This isn’t just notional. Consider the above scenario in the context of an exit. What happens when a smart buyer, through the course of their due diligence, identifies this issue? Good bet that they are going to re-price the deal, lest they take on the future risk the the contractors being reclassified on their dime.
Avoiding Misclassification Issues
The contractor-or-not issue isn’t entirely black and white, but the IRS does helpfully lay out a “20 Factor” test to use as a guide. The application of these factors has evolved over time, but it’s a good starting point. (So is consulting legal counsel if you have concerns…).
Here’s the list:
- Instructions. Workers who must comply with your instructions as to when, where, and how they work are more likely to be employees than independent contractors.
- Training. The more training your workers receive from you, the more likely it is that they’re employees. The underlying concept here is that independent contractors are supposed to know how to do their work and, thus, shouldn’t require training from the purchasers of their services.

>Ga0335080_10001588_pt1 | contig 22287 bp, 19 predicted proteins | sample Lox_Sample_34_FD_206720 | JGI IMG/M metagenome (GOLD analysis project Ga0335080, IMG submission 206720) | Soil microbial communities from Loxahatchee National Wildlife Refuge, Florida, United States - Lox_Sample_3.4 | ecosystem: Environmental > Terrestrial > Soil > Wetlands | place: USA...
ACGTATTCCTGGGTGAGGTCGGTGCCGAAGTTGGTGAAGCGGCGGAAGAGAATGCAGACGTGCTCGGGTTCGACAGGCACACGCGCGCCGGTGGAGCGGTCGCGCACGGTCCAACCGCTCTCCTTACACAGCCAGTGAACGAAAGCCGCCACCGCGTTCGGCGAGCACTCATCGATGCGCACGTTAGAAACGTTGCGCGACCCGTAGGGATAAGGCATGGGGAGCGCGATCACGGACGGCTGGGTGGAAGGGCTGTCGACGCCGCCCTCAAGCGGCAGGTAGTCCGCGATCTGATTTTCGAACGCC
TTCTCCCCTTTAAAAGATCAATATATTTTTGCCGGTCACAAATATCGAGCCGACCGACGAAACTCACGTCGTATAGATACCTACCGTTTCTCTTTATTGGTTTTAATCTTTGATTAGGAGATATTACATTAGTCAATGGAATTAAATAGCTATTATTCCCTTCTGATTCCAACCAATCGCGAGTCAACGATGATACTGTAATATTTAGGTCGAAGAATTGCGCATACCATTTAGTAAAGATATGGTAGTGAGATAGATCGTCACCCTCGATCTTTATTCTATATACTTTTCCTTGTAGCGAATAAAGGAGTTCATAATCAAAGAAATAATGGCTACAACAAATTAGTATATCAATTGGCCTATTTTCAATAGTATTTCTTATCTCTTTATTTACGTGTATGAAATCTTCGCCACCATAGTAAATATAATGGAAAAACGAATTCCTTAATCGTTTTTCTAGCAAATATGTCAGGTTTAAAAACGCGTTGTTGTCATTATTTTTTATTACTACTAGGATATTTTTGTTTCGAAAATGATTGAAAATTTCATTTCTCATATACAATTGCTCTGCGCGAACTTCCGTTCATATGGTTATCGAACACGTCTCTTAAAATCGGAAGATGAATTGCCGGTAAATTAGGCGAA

- Integration. The more important that your workers’ services are to your business’s success or continuation, the more likely it is that they’re employees.
- Services rendered personally. Workers who must personally perform the services for which you’re paying are more likely employees. In contrast, independent contractors usually have the right to substitute other people’s services for their own in fulfilling their contracts.
- Hiring assistants. Workers who are not in charge of hiring, supervising, and paying their own assistants are more likely employees.